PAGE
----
I like the solidity of our rack and would not want to switch to bars shown in the video but there are significant downsides to the Petzl type rack. And as for Stops etc ..........

Online mikem

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Re: This looks like a nice abseil
« Reply #43 on: March 13, 2019, 08:18:57 am »
Following Kenilworth's suggestion, this paper states that water causes a decrease in the glass transition temperature of nylon, so my assumption is that a wet rope will dissipate the heat throughout the whole structure, whilst a damp patch on the sheath is more likely to glaze (as the heat is kept within that part of the rope, as well as reducing its ability to cope):
http://personal.strath.ac.uk/andrew.mclaren/Journal%2520of%2520Materials%2520Design%2520and%2520Applications/AJ%2520McLaren.pdf

Elsewhere I found that nylon 6 has a glass transition temperature of only 48'c, compared to melting at 214'c.

I like the sound of Langcliffe's soaking the previous night & then draining somewhere cool enough that it won't dry out. (The only rope I've heard of totally failing a drop test, that wasn't damaged or affected by chemicals, was one that was left hanging on a heater, so the temperature built up within).

Mike
« Last Edit: March 13, 2019, 08:46:32 am by mikem »

Offline Chocolate fireguard

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Re: This looks like a nice abseil
« Reply #44 on: March 13, 2019, 09:20:33 am »
Following Kenilworth's suggestion, this paper states that water causes a decrease in the glass transition temperature of nylon, so my assumption is that a wet rope will dissipate the heat throughout the whole structure, whilst a damp patch on the sheath is more likely to glaze (as the heat is kept within that part of the rope, as well as reducing its ability to cope):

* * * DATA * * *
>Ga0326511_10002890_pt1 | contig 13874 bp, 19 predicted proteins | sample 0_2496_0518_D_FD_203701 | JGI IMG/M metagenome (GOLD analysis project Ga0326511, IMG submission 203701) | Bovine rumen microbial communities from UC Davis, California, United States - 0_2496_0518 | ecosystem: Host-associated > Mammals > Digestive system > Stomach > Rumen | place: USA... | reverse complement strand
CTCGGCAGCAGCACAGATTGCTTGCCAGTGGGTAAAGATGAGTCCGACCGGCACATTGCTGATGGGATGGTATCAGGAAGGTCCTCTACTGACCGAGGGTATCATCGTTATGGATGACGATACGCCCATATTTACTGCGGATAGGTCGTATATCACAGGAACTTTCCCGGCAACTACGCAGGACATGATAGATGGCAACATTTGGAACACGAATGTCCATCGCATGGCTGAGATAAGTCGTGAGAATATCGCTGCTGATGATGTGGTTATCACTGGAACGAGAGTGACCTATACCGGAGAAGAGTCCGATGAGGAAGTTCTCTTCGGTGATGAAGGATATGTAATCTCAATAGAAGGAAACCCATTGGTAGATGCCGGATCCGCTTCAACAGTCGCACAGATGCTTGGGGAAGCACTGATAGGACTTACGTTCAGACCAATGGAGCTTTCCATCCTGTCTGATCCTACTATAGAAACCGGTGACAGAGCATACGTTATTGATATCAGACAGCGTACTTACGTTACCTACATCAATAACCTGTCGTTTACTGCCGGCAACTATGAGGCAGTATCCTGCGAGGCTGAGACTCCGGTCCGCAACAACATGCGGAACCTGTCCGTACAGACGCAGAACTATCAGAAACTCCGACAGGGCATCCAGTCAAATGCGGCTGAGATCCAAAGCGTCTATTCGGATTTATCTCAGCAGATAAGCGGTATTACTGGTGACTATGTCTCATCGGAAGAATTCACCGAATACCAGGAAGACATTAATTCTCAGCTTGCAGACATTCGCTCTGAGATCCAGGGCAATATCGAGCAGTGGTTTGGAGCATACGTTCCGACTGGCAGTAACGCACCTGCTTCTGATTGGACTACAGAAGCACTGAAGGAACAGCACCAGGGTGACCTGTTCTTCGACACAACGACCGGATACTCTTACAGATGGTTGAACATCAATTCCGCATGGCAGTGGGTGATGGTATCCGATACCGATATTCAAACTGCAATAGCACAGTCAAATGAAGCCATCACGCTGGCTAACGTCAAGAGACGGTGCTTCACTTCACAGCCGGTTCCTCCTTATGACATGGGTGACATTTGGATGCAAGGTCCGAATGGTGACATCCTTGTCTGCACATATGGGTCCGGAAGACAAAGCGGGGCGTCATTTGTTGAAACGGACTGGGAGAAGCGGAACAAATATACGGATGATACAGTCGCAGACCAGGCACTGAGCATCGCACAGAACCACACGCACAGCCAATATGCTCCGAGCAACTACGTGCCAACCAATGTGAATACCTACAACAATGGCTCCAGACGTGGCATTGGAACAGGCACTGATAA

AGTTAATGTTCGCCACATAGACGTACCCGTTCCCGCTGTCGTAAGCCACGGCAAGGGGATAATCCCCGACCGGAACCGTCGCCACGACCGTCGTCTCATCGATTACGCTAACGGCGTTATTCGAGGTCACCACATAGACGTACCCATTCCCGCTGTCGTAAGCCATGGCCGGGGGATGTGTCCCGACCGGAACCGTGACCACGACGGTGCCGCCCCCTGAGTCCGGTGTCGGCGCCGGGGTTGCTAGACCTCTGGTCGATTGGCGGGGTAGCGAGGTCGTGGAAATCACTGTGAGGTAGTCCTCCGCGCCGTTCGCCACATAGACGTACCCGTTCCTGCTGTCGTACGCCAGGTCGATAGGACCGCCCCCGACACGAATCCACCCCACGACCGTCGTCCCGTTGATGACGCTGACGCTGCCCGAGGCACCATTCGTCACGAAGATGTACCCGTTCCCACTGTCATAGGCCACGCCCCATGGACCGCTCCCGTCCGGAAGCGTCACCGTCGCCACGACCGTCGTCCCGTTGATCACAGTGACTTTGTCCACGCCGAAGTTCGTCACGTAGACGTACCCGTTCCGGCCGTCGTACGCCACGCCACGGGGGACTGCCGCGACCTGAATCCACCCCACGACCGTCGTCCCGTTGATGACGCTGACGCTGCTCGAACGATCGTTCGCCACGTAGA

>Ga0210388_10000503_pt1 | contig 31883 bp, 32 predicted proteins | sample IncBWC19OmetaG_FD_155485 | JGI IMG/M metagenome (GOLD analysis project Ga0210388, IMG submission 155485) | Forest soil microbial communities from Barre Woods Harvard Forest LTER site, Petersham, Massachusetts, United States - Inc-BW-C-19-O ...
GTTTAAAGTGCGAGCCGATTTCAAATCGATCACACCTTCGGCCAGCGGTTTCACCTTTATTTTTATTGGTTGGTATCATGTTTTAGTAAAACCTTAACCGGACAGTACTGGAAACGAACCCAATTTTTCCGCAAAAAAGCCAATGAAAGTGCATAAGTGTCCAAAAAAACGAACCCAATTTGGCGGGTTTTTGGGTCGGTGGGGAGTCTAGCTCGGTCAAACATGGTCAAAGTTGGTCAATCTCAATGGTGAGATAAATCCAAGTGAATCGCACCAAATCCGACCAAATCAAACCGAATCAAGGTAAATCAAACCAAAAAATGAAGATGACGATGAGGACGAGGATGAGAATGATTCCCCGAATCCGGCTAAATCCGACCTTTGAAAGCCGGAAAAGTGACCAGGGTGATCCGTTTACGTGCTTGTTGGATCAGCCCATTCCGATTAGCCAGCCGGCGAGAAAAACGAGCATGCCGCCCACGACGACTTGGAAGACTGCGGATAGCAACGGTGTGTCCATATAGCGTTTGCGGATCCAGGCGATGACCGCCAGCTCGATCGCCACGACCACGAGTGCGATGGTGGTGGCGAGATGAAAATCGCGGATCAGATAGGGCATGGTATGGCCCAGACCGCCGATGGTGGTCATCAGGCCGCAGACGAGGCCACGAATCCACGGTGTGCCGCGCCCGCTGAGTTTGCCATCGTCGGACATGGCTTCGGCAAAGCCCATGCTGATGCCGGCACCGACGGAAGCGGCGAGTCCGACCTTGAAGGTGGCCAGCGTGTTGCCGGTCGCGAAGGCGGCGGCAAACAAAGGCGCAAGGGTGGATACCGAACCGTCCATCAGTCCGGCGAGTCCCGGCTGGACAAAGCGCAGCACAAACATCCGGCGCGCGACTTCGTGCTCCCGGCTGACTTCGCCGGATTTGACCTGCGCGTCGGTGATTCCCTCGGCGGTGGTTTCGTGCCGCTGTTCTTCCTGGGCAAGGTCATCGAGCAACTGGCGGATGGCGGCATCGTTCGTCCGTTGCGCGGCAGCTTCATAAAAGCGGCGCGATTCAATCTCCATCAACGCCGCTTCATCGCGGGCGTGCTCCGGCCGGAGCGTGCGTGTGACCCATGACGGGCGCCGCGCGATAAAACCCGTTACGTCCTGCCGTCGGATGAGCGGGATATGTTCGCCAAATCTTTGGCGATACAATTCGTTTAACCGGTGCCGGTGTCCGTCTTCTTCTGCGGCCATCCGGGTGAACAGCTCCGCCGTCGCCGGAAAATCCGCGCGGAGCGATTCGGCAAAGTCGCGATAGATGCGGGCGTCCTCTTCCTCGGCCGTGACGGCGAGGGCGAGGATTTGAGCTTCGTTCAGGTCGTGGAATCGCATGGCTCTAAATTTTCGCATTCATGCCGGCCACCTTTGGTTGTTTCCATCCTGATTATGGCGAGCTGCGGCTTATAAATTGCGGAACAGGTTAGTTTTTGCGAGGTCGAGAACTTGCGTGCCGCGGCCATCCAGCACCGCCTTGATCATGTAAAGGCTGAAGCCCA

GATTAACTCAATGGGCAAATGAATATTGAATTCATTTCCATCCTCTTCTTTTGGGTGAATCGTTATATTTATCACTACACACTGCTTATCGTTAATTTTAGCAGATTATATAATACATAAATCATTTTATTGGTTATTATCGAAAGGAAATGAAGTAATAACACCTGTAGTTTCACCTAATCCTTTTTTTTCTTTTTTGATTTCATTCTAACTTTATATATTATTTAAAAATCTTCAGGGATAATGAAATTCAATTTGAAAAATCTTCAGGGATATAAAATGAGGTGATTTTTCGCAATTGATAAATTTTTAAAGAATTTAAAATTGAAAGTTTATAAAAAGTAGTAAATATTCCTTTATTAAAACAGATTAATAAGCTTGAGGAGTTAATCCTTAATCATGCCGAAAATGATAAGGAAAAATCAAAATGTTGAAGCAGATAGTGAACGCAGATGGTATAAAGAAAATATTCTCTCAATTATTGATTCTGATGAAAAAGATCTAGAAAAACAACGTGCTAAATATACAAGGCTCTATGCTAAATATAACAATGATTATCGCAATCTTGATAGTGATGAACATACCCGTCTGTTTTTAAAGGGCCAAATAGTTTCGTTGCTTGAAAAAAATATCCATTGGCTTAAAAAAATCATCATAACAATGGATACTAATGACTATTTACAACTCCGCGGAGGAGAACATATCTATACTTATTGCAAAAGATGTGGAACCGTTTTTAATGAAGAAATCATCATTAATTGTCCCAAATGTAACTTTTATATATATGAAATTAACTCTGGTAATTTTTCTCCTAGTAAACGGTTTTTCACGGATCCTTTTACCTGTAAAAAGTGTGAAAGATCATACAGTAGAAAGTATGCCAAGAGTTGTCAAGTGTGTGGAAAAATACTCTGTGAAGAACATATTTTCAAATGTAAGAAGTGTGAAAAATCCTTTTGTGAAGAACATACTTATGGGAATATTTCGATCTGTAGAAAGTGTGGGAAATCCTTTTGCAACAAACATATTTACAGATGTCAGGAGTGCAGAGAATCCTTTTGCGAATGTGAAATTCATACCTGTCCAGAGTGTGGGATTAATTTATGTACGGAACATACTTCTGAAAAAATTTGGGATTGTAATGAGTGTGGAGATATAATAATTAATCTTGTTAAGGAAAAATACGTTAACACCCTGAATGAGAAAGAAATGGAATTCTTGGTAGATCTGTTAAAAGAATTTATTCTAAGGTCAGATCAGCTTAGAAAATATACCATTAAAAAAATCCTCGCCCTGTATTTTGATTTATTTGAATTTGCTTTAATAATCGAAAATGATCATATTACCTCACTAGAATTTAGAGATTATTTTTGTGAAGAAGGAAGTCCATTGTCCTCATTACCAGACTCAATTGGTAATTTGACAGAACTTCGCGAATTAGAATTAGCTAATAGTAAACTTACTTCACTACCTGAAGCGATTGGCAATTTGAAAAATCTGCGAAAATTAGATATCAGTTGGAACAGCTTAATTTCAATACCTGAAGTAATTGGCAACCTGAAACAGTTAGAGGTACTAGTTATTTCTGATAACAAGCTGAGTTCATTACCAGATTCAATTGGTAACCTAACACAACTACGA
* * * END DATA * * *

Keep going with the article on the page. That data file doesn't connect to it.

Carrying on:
http://personal.strath.ac.uk/andrew.mclaren/Journal%2520of%2520Materials%2520Design%2520and%2520Applications/AJ%2520McLaren.pdf

Elsewhere I found that nylon 6 has a glass transition temperature of only 48'c, compared to melting at 214'c.

I like the sound of Langcliffe's soaking the previous night & then draining somewhere cool enough that it won't dry out. (The only rope I've heard of totally failing a drop test, that wasn't damaged or affected by chemicals, was one that was left hanging on a heater, so the temperature built up within).

Mike
I'm afraid the link wouldn't work for me.

That's an interesting idea (about a damp patch on an otherwise dry rope being more likely to cause glazing).

If so it would follow that a completely dry rope (presumably like the el capitan one) may not suffer damage below (say) 100C, whereas one that had been kept for a long time in dry conditions but had then picked up some surface moisture in the cave could glaze completely at lower temperatures.

I have requested a recent publication on the subject of glass transition temperature.
I suspect, from what little I have just read on the (entirely new to me) subject, that I shall struggle to understand much of it.


Online mikem

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Re: This looks like a nice abseil